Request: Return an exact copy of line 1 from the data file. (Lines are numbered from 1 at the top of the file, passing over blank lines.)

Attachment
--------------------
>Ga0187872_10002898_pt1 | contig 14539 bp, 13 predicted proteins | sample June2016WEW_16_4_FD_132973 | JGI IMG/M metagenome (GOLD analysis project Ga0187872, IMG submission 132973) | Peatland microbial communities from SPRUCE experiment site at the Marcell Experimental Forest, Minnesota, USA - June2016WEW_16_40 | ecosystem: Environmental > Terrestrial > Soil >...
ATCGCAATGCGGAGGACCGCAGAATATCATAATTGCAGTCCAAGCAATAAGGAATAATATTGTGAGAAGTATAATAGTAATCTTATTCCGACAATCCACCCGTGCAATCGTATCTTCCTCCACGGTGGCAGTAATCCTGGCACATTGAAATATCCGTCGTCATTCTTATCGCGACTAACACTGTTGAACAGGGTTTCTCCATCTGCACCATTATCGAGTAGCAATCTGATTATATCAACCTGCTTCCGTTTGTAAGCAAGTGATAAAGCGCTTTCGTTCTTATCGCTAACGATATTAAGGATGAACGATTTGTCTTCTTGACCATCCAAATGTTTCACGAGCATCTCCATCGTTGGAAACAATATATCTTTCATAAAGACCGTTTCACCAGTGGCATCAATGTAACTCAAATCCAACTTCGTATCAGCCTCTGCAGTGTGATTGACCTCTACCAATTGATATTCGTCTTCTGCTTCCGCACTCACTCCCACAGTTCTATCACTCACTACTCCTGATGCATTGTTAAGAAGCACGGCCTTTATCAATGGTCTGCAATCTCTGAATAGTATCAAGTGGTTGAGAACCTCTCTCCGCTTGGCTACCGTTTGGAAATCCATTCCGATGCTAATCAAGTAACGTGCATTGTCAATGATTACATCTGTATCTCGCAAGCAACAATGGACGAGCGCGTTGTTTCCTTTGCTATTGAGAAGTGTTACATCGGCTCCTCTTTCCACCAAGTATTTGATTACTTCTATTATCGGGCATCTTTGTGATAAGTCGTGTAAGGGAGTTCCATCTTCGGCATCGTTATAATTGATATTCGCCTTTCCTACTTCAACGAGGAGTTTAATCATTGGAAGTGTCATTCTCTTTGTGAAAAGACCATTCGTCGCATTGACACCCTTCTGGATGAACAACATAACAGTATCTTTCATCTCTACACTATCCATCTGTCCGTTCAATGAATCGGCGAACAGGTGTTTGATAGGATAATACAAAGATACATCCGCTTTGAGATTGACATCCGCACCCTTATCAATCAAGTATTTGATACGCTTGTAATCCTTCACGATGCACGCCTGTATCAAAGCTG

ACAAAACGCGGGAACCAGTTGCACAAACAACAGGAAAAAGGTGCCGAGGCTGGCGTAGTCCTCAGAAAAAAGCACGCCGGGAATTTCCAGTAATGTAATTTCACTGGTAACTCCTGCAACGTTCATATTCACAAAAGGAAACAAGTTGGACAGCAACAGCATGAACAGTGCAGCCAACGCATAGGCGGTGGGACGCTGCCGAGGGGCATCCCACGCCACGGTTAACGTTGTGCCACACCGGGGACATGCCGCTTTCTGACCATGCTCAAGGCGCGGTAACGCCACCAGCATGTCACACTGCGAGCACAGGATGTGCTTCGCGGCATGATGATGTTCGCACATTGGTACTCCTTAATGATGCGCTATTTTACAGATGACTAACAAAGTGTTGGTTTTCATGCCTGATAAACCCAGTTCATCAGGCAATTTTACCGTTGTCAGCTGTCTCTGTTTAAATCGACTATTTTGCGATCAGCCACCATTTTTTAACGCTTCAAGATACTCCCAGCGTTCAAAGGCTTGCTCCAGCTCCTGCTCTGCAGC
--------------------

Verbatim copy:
>Ga0187872_10002898_pt1 | contig 14539 bp, 13 predicted proteins | sample June2016WEW_16_4_FD_132973 | JGI IMG/M metagenome (GOLD analysis project Ga0187872, IMG submission 132973) | Peatland microbial communities from SPRUCE experiment site at the Marcell Experimental Forest, Minnesota, USA - June2016WEW_16_40 | ecosystem: Environmental > Terrestrial > Soil >...